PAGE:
15. René Descartes, Meditations on First Philosophy (1641) in The Philosophical Writings of René Descartes, vol. 2 (trans. J. Cottingham, R. Stoothoff, and D. Murdoch; Cambridge: Cambridge University Press, 1984) 162.
  16. Descartes found that he could doubt whether he had a body (it could be that he was dreaming of it or that it was an illusion created by an evil demon), but he concluded he simply could not doubt whether he had a mind.
  17. E. N. Trifonov, “Genetic sequences as products of compression by inclusive superposition of many codes,” Molecular Biology 31 (1997) 647–54; S. Itzovitz, E. Hodis, and E. Sega, “Overlapping codes within protein-coding sequences,” Genome Research 20 (2010) 1582–89.
  18. J. D. Watson and F. H. C. Crick, “Molecular structure of nucleic acids,” Nature 171 (1953) 737– 38.
  19. F. H. Crick, L. Barnett, S. Brenner, and R. J. Watts-Tobin, “General nature of the genetic code for proteins,” Nature 192 (1961) 1227–32.
  20. Hemoglobin subunit alpha, Homo sapiens, http://www.uniprot.org/uniprot/P69905.
  21. Hemoglobin subunit beta, Homo sapiens, http://www.uniprot.org/uniprot/P68871.
  22. Others have made this same deduction. E.g. A. C. McIntosh, “Information and entropy—top-down or bottom-up development in living systems?” International Journal of Design and Nature and Ecodynamics 4 (2009) 351–385; A. C. McIntosh, “Information and Thermodynamics in Living Systems,” in Biological Information: New Perspectives (ed. R. J. Marks II, M. J. Behe, W. A. Dembski, B. L. Gordon, and J. C. Sanford; Singapore: World Scientific, 2013) 179–201. We make the deduction via linguistic considerations without reference to entropy or thermodynamics. Another example is Werner Gitt, Am Anfang war die Information (Neuhausen-Stuttgart: Hänssler, 1994); ET In the Beginning Was Information (Bielefeld, Germany: Christlich Literatur-Verbreitung, 1997). Gitt extends the engineering information theory approach pioneered by Claude Shannon in the late 1940’s by adding four additional levels or dimensions of information. These ideas, slightly updated, are found in Werner Gitt, Robert Compton, and Jorge Fernandez, “Biological Information: What Is It?,” in Biological Information: New Perspectives 11–25. We make the same ultimate deduction via linguistic considerations much more directly without the complexities of engineering information theory.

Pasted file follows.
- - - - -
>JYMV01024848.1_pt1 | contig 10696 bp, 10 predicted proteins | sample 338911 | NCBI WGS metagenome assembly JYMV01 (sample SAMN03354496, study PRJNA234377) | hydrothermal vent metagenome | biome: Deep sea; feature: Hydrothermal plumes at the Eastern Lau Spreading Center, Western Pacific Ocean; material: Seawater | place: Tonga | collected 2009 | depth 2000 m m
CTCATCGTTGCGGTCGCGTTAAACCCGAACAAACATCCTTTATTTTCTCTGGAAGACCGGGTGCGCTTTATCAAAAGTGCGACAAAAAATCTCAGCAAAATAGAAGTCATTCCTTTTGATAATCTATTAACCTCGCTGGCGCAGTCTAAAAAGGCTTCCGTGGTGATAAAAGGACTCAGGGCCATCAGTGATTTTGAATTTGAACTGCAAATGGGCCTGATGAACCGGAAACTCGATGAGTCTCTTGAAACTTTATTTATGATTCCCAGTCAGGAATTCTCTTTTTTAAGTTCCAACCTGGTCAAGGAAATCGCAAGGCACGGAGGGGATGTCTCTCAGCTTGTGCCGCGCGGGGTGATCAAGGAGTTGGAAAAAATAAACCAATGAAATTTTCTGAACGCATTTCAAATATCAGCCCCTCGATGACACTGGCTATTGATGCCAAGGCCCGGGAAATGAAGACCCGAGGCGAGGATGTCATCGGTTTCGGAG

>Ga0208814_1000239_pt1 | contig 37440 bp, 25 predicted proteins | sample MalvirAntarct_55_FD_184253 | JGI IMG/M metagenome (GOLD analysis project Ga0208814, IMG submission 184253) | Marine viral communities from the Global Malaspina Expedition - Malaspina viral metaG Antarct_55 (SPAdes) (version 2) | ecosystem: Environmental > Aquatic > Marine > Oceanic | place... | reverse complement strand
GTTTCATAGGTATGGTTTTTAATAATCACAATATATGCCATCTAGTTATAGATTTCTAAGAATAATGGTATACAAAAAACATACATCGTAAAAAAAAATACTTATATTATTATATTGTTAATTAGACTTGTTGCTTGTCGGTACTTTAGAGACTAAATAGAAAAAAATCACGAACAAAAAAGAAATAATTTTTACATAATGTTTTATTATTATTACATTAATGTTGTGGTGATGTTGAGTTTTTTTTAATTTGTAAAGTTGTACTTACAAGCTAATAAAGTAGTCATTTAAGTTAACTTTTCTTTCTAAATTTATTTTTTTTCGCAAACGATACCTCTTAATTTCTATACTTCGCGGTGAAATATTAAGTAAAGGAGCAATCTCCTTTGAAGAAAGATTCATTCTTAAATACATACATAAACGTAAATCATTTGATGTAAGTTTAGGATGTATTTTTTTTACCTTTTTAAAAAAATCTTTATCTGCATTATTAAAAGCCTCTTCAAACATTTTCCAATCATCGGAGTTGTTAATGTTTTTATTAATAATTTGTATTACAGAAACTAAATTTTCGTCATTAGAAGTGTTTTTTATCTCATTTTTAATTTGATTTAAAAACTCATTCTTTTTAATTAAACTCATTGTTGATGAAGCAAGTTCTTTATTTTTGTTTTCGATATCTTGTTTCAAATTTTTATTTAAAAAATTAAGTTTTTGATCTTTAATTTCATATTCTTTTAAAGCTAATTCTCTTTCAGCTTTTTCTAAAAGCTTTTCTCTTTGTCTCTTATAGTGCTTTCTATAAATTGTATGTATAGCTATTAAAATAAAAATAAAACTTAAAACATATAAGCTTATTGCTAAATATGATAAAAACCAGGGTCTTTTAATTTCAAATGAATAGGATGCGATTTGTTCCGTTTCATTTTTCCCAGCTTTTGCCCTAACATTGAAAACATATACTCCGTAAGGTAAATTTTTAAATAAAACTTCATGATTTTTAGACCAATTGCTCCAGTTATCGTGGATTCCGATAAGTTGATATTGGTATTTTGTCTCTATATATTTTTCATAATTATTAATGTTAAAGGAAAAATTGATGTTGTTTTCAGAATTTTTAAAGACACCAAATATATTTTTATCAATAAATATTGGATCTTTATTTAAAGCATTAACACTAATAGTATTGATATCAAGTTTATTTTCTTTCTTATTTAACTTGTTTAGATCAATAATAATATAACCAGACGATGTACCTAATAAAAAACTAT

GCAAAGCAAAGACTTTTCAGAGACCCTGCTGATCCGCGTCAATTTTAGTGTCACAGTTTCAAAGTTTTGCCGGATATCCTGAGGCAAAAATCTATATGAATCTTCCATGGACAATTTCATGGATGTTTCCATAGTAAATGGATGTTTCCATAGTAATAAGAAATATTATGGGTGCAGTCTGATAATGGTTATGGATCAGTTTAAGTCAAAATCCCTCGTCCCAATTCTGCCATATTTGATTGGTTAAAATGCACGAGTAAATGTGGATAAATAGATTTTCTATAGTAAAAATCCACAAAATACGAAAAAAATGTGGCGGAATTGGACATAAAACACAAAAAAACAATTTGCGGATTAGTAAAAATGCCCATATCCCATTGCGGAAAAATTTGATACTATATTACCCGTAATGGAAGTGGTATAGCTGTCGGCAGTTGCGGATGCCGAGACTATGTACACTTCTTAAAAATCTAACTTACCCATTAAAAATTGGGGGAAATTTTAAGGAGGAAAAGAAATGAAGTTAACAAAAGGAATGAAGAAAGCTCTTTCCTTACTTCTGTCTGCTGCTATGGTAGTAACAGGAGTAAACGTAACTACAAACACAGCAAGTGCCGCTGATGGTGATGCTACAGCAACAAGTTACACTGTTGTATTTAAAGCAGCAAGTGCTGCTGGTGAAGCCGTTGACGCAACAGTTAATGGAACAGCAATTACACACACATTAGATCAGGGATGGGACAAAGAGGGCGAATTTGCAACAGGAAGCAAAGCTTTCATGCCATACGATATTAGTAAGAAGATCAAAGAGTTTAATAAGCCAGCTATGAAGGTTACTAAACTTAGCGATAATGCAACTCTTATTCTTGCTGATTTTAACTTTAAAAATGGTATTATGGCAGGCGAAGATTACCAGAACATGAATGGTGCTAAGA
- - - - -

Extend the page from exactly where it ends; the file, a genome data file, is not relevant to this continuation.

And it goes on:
23. Antony Flew, There is a God: How the World’s Most Notorious Atheist Changed His Mind (New York: HarperCollins, 2007).
  24. Ibid. 88.
  25. The root אמר (to say) is used 11 times in Genesis 1, with the other occurrence in the Qal Infinitive construct form לאמר “saying”) in 1:22.
  26. ויהי כן (“and it was so”) is used in Gen 1:7, 9, 11, 15, 30, while the identically functioning ויהי אור (“and there was light”) is used in 1:3.
  27. Even ancient rabbis, from the period of the Tannaim and Amoraim (first to fifth centuries AD), understood the biblical text as teaching instantaneous creation through God’s spoken word. For example, Midrash Rabbah discusses God’s creation of light in Gen 1:3: “Rabbi Berechyah in the name of Rabbi Yehudah bar Simone opened, By the word of HaShem [the Lord] the heavens were made, etc. [Psalm 33:6]. Rabbi Yehudah bar Simone said: not with toil nor with exertion did the Holy One, blessed is He, create His world; rather by the word of HaShem [the Lord], and already the heavens were made. Here too [Gen 1:3], ‘ve’hayah’ light [והיה אור] is not written here; rather, ‘va’yehi’ light [ויהי אור], there was light immediately.” Also noteworthy is the observation of the use of ויהי “and it was,” a wayyiqtol verb (past tense), instead of והיה “and it will be,” a weqatal verb (future tense), in Gen 1:3, 7, 9, 11, 15, 30.
  28. The root word ῥῆμα is understood as “that which is said, word, saying, expression, or statement of any kind.” See BDAG 905.
  29. I, John R. Baumgardner, would like to express earnest appreciation to Professor John W. Oller Jr. who, some 25 years ago, coached me in the linguistics basics on which this article relies. I am grateful for his friendship, encouragement, and counsel over these many years. He is currently Professor of Communicative Disorders at the University of Louisiana.